Write a great profile for online dating
If you’re boldly going forth with your profile on your own, allow me, the professional ghostwriter, to impart some tried-and-true techniques. (Hint: The one-liners discussed above often have a place in these profiles too — and the photo advice stands as well.) On dates Go into each with an open mind, but know when it’s time to get out.
On apps that don’t require much writing Don’t try to summarize yourself in something the length of a tweet or two. Use something that you’re actually interested in and turn it into a tweet length, one-liner, or quick story — think upbeat or even funny. Don’t have expectations, put your phone away, and don’t hype dates to the point of nervousness.
You’ve got your sweatpants on, ordered enough Thai for two but only for one, and there’s a bottle of open booze somewhere in the room — you must be single on Valentine’s Day. And I’m probably doing the exact same thing, with one big difference: instead of crying my way through…er, I mean dry-eyed watching a cheesy romcom, I’ve got my computer open, and I’m working overtime.
Such is the life of an online dating profile ghostwriter.
“I sing Bob Dylan in the shower and Robyn in the car” or “I lived in a houseboat for three months…until it sank. I just moved to dry land.)” or even a quote from your favorite TV show (Tom Haverford from Parks and Recreation is a personal favorite: “When life gives you lemons, you sell some of your grandma’s jewelry and go clubbing”) says something about you and helps spark conversation. Bad dates are good stories (that happen to help you learn something about yourself), and remember: it only takes one good date…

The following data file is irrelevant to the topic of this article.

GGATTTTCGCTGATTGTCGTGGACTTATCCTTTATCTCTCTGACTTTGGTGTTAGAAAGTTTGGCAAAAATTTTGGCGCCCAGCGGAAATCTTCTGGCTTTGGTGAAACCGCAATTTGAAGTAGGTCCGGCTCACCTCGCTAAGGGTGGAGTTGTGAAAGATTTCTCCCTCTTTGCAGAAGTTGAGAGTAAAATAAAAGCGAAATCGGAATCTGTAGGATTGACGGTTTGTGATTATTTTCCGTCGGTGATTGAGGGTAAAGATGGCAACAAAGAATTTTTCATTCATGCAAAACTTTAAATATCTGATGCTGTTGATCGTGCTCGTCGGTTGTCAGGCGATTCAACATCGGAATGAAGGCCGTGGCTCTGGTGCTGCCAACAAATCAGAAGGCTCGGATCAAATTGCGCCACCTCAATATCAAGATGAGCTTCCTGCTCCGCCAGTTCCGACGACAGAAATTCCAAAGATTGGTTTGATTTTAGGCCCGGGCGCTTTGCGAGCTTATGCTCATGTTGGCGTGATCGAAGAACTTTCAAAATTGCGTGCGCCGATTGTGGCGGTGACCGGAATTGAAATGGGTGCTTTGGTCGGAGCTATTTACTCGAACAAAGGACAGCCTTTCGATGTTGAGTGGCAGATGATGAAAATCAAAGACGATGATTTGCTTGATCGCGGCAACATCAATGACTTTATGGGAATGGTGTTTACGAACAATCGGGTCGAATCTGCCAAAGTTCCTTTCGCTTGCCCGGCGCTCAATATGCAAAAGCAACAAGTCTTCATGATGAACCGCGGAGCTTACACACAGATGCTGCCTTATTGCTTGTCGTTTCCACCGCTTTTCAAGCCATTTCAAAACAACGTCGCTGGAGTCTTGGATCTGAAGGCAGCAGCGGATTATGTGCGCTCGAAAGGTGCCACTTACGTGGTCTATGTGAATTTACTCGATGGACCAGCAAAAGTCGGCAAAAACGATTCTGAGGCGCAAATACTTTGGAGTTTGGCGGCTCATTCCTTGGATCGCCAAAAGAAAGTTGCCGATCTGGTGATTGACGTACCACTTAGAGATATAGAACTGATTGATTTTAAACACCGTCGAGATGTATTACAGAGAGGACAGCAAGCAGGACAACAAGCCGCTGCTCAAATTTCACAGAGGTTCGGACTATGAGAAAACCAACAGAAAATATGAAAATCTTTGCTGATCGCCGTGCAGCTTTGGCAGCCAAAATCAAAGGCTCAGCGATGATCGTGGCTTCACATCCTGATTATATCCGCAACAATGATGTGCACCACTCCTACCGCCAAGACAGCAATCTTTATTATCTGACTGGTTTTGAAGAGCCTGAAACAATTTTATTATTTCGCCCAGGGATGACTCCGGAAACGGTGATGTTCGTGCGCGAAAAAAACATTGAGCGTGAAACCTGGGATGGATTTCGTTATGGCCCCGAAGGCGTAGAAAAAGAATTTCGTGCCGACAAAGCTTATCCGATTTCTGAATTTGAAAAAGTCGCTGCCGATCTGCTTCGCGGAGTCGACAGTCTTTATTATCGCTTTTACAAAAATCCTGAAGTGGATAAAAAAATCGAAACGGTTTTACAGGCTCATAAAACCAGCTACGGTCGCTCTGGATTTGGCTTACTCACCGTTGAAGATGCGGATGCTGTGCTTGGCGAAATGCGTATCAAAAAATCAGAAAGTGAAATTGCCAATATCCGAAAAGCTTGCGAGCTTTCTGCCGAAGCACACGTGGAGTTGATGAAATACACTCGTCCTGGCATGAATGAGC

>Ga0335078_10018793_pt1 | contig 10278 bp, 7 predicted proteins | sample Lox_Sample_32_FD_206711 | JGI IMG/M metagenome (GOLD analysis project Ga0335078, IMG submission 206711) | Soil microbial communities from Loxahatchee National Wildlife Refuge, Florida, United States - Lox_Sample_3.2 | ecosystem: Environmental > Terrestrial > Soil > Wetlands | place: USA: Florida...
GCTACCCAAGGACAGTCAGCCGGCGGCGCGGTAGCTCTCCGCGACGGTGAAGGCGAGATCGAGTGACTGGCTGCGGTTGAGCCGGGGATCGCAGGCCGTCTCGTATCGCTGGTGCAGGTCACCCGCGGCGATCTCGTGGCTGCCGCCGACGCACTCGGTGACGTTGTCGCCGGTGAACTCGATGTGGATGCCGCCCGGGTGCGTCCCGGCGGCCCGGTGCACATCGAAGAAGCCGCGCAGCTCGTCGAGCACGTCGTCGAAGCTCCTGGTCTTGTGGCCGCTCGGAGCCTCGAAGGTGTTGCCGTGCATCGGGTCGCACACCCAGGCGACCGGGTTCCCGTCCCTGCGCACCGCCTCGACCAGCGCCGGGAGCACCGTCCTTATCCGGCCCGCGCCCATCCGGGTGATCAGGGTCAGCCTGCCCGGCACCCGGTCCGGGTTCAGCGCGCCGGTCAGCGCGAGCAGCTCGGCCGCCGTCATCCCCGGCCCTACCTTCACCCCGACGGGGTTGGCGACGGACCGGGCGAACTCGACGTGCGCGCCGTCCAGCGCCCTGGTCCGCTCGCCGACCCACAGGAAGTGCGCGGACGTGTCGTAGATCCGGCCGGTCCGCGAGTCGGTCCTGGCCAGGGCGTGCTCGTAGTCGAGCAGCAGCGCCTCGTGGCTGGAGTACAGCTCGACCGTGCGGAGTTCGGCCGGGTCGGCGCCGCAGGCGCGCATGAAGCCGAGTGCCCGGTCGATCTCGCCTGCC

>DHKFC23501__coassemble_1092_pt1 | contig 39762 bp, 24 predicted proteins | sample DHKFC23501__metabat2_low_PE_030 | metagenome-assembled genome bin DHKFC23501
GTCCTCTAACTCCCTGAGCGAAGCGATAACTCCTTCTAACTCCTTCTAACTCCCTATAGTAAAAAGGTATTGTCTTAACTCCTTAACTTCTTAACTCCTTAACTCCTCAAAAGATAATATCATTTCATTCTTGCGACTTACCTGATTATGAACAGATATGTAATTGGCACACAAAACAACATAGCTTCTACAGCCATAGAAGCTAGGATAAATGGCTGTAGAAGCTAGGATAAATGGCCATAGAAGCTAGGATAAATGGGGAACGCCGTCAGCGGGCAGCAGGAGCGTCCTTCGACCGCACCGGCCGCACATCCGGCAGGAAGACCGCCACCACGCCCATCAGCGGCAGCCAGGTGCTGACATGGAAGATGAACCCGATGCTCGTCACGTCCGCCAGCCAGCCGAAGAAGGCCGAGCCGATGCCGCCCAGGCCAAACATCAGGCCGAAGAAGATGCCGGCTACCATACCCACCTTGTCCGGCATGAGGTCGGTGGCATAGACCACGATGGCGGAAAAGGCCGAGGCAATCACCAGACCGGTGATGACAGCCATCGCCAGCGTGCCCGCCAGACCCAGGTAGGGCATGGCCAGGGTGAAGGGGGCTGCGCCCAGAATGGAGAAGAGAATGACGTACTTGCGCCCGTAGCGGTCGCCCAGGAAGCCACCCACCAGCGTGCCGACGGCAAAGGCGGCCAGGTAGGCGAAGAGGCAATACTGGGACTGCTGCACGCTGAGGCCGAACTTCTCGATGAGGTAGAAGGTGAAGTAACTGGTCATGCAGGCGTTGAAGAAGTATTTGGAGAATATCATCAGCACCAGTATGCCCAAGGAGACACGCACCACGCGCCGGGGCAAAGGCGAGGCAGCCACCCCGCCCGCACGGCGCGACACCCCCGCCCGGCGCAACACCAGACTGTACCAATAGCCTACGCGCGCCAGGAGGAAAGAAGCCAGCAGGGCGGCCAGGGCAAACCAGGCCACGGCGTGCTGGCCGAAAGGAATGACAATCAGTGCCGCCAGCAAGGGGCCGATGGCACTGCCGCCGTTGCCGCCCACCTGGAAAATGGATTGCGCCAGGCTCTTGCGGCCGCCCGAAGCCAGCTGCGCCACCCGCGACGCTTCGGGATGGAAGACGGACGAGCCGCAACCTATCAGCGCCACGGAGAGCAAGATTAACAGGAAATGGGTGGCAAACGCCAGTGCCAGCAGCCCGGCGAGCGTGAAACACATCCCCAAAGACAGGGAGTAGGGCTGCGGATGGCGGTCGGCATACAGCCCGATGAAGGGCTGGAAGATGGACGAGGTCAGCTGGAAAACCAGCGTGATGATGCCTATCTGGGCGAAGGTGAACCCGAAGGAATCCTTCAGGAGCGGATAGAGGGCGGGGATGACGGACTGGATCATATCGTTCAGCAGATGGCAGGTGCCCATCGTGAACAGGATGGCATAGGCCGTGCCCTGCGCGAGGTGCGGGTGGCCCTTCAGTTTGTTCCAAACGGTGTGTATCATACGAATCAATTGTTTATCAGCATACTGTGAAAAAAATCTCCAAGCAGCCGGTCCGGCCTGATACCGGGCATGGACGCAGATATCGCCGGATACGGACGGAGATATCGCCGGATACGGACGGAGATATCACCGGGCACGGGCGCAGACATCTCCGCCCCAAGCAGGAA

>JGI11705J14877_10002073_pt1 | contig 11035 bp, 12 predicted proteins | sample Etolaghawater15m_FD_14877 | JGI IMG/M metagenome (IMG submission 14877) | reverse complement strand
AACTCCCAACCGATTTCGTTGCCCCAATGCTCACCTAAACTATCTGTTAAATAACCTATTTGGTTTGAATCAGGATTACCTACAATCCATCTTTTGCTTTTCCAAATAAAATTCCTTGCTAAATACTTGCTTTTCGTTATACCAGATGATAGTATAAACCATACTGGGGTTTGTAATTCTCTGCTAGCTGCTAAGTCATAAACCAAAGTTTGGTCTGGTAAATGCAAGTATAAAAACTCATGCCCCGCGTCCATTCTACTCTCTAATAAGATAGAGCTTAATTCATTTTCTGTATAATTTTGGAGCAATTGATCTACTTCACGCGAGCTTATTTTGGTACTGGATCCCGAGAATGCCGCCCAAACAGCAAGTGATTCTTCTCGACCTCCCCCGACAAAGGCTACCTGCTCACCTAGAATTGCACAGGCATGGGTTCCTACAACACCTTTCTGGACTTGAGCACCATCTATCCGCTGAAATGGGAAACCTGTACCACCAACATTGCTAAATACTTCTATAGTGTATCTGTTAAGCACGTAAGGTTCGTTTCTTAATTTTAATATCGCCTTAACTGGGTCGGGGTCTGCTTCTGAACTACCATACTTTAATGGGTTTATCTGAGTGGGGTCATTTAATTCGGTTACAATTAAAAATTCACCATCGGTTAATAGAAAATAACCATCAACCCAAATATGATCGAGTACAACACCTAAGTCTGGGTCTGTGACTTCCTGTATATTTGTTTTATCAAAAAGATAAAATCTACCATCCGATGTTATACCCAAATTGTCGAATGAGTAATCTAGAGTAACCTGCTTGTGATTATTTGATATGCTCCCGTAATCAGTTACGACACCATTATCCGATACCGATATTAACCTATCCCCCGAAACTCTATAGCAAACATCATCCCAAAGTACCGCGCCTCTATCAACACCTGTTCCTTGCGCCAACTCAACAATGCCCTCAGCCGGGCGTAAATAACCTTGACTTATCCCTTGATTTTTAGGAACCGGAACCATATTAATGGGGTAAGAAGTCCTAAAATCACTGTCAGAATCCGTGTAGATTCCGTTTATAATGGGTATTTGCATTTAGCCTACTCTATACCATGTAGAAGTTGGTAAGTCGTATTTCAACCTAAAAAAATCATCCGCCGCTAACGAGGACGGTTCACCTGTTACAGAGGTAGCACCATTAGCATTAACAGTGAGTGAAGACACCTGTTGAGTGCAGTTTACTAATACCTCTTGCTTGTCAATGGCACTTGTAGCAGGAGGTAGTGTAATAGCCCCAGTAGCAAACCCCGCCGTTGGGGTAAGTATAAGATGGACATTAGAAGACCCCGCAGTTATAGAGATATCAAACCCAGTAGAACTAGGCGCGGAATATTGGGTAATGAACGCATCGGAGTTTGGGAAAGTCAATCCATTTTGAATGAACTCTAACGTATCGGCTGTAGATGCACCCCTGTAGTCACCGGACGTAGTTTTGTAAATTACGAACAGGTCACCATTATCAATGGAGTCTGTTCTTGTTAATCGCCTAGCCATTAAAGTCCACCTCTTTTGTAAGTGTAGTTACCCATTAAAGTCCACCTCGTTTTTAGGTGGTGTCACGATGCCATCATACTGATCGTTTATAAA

And don’t forget to use photos that show you mid-activity — running, painting, wine tasting, skydiving — they help spark meaningful convos as well.
But when you think about it, this spike makes total sense. And the blanket you’re under is big enough for two.
So online dating — on a site, an app or three, or both — is a no-brainer.
From choosing and editing their photos to providing individual advice to completely writing (or rewriting) personalized summaries, through Profile Polish I’ve remade thousands of profiles for people around the world.Every word counts in your opener, including your user name. Your dating "handle" should be anonymous yet descriptive. You might want to zero in on an activity or interest, like I did with my online ID, Golf Nut.One study of perceptions in cyberspace demonstrated that selective nicknames or handles influence the impressions others develop of the person using them. Or consider Happy Hiker, Nautical Gal, Outdoor Lover, Walking Woman, Line Dancer, History Buff, Birder Chick, Bridge Belle, or Hookedon Books.If you find that difficult to do, think about how good friends would describe you. In your collection of compliments, be sure that there are adjectives emphasizing your joy and vitality -- "love to laugh," "crazy about fishing." At this stage, what attracts is a happy, healthy person who's warm and open to men, and has enthusiasm about life.Here are some more examples: You'll notice that good banner headlines are positive, interesting, and humorous. Donna Frank of Nashua, New Hampshire, attracted now-husband Eric's attention with her headline, "Modern-Day Elaine Seeking Her Seinfeld." On the other hand, banner headlines that spook guys are heavy and hostile. Some sites require you to disclose height, weight, and age right up front.
It expands your dating pool exponentially, opens you up to new experiences and people, and pretty much the entirety of the single (and some of the not-so-single) population is doing it. When I launched my business two and a half years ago, I had no idea what the response would be like, so I charged $20 for a complete makeover. This is your romantic life that we’re talking about.